Autumn Reflections

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Autumn is coming to a close here in Melbourne and I’ve been sharing the signs of the season with Miss Z, my now 4 year old.

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We have the typical signs like in other temperate zones of the world, such as the harvest, cooler weather, trees losing their leaves, shorter days and the equinox.  It’s fascinating to dig deeper to find our own cultural signs of the season reflecting nature in Australia.

The Bureau of Meteorology website has a section for indigenous weather knowledge.  The closest calendar for Melbourne is the Gariwerd calendar from the Halls Gap region, and the Herring Island website has a useful visual wheel of the calendar.

We learn from these (if not our own local observations over the years) that Melbourne is better represented by 6 seasons, not 4.  We start the year with:

  1. Late Summer, then move to
  2. Autumn or Early Winter, then
  3. Winter or Deep Winter,
  4. Pre-Spring,
  5. Spring, and finish with
  6. Early Summer

I like that the calendar tells us what our flora and fauna are doing during the different seasons, such as the eels are fat and ready for harvest in Late Summer, wombats are active in Autumn, birds are nesting in Pre-Spring, and tadpoles are growing in Spring.  It makes me want to find spots to show Miss Z where to see these signs, and that led me to investigating eels in Victoria.  What I found was an ancient history of eel farming going back 8,000 years in Lake Condah in south west Victoria.  This video tells an amazing story about a 10,000 strong community based on the eel industry:

Indigenous Eel Farming

Unfortunately the area was drained in the 1800s so we wouldn’t be looking at a day trip to see the eel farm there, but the Gunditjmara people aim to restore the natural abundance of the lake and its native plants and animals, and that would be a wonder for future generations.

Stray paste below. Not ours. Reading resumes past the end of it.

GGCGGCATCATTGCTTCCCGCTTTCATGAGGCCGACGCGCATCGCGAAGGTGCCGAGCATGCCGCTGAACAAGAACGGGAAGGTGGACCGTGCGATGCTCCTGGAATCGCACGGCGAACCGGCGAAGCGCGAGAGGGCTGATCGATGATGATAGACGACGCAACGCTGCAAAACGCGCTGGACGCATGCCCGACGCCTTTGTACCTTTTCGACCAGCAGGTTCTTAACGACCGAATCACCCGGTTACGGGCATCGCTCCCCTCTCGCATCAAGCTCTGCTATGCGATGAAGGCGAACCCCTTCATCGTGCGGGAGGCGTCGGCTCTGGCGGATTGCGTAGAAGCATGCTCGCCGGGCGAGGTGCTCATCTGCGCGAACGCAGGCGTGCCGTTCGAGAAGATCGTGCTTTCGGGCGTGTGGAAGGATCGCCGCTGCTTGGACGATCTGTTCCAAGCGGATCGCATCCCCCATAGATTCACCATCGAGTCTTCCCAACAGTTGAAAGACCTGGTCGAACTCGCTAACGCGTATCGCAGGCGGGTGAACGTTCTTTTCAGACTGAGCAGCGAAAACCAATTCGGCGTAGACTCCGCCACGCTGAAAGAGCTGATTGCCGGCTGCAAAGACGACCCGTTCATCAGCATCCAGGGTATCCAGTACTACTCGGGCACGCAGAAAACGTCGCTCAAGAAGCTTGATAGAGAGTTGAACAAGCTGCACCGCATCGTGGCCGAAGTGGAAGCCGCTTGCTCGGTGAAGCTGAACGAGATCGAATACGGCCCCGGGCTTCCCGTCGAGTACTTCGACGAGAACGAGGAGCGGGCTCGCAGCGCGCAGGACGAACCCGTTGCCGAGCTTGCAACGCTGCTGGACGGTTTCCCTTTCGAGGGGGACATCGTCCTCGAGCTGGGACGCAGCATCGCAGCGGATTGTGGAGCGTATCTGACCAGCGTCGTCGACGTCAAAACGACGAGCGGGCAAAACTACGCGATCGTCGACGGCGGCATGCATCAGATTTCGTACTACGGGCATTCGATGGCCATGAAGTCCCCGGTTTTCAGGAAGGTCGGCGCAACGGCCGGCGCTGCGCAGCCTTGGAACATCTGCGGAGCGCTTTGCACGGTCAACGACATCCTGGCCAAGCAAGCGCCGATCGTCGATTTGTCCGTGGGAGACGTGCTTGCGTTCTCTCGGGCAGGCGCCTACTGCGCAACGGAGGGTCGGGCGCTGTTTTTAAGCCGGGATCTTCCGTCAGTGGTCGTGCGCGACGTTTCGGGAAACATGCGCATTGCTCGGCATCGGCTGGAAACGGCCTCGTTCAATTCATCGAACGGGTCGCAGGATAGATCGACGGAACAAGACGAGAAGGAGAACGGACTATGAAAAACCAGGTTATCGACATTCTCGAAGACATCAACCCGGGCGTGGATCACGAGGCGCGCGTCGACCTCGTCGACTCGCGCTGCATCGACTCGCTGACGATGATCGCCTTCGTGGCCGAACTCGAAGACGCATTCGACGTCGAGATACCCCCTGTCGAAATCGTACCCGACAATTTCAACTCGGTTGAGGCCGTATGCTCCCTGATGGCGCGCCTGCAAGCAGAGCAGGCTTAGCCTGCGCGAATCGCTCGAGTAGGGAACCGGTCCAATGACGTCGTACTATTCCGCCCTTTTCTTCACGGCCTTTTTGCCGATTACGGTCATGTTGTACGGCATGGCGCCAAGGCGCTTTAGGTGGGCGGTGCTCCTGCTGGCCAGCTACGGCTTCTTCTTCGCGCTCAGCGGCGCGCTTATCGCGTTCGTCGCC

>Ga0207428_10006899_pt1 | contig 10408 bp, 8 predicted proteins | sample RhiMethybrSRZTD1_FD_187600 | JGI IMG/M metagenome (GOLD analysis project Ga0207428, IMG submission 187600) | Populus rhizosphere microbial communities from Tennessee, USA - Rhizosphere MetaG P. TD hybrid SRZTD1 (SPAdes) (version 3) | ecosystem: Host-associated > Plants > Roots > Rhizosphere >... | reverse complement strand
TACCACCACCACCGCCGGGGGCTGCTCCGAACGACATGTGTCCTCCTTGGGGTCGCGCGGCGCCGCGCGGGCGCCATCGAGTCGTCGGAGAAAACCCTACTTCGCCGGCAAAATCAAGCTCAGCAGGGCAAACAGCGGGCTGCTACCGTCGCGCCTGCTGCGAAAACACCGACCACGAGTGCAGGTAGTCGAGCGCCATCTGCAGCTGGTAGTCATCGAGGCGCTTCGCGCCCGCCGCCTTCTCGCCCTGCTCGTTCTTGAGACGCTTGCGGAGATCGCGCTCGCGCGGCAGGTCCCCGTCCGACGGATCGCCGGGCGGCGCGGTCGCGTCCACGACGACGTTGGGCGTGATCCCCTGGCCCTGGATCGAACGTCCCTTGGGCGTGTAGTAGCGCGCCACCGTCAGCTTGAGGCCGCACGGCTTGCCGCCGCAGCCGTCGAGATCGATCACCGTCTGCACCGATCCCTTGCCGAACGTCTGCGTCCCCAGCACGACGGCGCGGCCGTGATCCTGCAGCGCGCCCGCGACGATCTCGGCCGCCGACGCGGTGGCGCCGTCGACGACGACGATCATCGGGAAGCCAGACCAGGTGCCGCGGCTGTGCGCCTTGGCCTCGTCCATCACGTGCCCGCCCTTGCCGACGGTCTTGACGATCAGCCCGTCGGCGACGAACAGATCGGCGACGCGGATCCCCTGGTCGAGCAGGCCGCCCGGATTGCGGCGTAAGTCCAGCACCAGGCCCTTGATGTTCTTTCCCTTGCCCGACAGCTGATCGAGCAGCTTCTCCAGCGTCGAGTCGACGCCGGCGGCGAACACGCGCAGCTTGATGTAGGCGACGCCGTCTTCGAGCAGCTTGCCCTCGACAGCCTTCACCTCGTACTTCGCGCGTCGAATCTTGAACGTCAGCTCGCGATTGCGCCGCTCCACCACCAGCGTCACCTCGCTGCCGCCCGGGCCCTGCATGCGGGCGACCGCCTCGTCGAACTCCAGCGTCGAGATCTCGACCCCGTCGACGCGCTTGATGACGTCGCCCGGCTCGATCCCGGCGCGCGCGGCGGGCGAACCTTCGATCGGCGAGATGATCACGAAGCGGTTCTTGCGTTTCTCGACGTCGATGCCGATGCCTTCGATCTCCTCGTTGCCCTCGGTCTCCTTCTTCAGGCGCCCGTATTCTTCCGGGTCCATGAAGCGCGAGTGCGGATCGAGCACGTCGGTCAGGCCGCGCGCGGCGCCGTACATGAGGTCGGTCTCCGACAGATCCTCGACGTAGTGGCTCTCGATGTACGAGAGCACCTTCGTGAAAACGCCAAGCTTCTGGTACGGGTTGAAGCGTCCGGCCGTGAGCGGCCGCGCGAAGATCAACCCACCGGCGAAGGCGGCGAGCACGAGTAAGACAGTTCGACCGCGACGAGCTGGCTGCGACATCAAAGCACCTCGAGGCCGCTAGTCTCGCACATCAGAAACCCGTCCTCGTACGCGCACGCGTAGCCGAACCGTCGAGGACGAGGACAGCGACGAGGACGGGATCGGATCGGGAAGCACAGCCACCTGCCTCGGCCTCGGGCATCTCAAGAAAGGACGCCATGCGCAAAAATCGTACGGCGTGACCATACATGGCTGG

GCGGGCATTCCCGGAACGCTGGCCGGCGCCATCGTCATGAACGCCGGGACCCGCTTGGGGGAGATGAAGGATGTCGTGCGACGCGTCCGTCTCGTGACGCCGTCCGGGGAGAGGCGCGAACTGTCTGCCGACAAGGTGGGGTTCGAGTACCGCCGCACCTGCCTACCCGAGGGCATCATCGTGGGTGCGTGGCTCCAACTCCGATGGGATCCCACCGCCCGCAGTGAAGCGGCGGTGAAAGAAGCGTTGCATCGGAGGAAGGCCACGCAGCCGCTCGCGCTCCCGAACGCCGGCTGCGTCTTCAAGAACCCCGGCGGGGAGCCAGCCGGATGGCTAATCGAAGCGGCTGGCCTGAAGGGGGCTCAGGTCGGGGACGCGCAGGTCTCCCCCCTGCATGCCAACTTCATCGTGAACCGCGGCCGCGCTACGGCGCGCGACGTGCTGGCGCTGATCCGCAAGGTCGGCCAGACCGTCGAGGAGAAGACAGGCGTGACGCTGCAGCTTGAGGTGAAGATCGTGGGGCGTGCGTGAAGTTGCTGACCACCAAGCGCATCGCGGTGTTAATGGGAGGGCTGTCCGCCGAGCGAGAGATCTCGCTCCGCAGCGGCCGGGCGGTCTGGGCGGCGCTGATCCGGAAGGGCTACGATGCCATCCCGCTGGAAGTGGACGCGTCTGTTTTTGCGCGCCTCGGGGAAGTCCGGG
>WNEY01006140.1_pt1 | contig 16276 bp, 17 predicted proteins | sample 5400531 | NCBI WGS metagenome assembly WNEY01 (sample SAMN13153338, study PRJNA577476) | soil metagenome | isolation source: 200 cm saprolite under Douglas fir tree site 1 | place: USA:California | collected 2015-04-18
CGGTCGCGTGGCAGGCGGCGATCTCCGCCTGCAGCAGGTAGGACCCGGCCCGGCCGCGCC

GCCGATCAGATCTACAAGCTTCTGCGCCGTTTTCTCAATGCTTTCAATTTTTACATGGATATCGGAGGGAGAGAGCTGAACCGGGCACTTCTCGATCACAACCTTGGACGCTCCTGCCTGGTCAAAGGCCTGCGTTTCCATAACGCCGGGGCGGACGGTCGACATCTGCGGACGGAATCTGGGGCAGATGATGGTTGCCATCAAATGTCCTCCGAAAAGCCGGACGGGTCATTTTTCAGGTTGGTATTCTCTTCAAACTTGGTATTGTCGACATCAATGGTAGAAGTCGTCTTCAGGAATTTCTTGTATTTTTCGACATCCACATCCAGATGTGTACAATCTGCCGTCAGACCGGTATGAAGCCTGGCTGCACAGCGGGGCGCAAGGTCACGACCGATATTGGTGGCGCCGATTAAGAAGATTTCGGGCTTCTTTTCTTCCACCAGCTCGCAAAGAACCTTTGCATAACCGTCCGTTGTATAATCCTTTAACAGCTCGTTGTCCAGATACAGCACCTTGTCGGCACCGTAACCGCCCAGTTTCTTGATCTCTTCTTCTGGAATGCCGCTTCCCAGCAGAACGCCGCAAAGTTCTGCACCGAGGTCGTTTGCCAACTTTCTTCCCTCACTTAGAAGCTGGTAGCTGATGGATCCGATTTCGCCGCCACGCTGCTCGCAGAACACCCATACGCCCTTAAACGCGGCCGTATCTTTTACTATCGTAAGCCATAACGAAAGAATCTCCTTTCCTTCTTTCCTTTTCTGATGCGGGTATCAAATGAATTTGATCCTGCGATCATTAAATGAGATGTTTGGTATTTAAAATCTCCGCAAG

Signs of wombats are easier to find, and in fact I was able to show Miss Z wombat holes when we went to Kinglake Raspberries in January 2015 and had to navigate wombat holes crossing the rows of raspberries.  We weren’t expecting that!

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What about you?  What signs do you look forward to with each season?  Have you found a First Nations connection with seasons and your landscape?

 

 

The Garden of Life

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Happy New Year!

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Growing potatoes for the first time

Here we are in 2016 and it feels like an opportunity for a fresh start.  I would like to start with a sense of gratitude for the garden, which always has something new to show me, and for the blog, which has been a creative outlet and a source of connection with permies creating their own examples, and for the patient readers taking an interest in my story and forgiving the blog pauses.

I would like to share with you a poem I wrote on 20 May 2015, and I’m sure the gardeners out there will recognise my feelings.

The Garden of Life

The seasons turn and I see the life around me

I see fresh green of adolescent growth

I see little heads as seeds find themselves in a new form